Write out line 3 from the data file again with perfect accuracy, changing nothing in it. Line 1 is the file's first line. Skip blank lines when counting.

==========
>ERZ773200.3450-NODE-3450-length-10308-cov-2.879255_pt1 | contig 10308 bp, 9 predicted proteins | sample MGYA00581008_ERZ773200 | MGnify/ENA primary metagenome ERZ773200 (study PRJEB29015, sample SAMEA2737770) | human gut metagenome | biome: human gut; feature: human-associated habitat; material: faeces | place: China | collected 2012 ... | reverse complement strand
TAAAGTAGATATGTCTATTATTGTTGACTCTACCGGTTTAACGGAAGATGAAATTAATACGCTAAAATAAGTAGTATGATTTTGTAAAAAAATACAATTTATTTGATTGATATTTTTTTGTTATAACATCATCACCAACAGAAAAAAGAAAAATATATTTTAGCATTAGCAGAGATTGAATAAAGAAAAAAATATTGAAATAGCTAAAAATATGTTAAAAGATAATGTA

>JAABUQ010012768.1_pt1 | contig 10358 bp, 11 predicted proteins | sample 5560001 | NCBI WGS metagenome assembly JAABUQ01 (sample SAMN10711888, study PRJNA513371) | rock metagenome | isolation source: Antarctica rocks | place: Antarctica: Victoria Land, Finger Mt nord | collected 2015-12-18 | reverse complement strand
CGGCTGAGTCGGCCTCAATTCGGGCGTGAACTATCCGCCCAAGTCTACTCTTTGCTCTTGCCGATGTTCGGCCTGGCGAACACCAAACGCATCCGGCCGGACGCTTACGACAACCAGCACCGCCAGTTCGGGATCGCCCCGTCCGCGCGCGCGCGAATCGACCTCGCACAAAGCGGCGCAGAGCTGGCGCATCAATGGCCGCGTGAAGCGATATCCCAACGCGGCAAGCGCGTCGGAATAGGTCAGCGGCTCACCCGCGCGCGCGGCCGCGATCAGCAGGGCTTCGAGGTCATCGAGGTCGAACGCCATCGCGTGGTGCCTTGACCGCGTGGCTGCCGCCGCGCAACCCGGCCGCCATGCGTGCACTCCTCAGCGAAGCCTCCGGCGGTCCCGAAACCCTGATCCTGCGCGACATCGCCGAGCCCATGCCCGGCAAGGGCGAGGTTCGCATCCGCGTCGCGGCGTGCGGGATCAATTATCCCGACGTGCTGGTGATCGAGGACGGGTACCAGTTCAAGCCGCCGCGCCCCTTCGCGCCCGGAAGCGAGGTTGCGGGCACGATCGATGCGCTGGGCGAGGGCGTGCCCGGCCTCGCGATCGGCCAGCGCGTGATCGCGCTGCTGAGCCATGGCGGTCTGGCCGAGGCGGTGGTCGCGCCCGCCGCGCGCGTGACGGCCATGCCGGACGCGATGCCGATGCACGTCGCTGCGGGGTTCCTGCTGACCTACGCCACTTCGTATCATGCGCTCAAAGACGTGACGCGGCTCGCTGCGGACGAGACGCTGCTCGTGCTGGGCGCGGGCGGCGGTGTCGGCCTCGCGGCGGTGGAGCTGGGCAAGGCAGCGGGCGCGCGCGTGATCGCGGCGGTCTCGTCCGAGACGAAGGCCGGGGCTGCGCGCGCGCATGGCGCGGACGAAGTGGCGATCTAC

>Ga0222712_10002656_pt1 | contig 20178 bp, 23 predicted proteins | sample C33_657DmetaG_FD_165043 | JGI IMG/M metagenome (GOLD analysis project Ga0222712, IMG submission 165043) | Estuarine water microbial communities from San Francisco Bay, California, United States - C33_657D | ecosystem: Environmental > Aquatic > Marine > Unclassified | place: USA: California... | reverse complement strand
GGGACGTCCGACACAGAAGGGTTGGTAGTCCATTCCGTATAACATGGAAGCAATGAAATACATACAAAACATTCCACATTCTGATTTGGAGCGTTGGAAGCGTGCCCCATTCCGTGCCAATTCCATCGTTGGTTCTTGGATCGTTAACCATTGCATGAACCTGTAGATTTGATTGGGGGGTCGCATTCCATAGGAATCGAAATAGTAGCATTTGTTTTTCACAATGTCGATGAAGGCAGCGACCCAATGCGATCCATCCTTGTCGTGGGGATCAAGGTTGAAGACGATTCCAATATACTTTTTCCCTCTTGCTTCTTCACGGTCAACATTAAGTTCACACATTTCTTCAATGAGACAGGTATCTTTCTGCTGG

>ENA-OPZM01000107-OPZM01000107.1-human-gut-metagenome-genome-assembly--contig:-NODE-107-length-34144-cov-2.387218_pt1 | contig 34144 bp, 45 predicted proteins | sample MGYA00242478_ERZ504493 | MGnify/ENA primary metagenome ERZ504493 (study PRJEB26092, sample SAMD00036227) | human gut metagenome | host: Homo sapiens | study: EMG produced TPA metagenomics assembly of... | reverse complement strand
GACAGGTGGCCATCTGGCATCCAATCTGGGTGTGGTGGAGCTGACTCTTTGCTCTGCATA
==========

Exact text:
>JAABUQ010012768.1_pt1 | contig 10358 bp, 11 predicted proteins | sample 5560001 | NCBI WGS metagenome assembly JAABUQ01 (sample SAMN10711888, study PRJNA513371) | rock metagenome | isolation source: Antarctica rocks | place: Antarctica: Victoria Land, Finger Mt nord | collected 2015-12-18 | reverse complement strand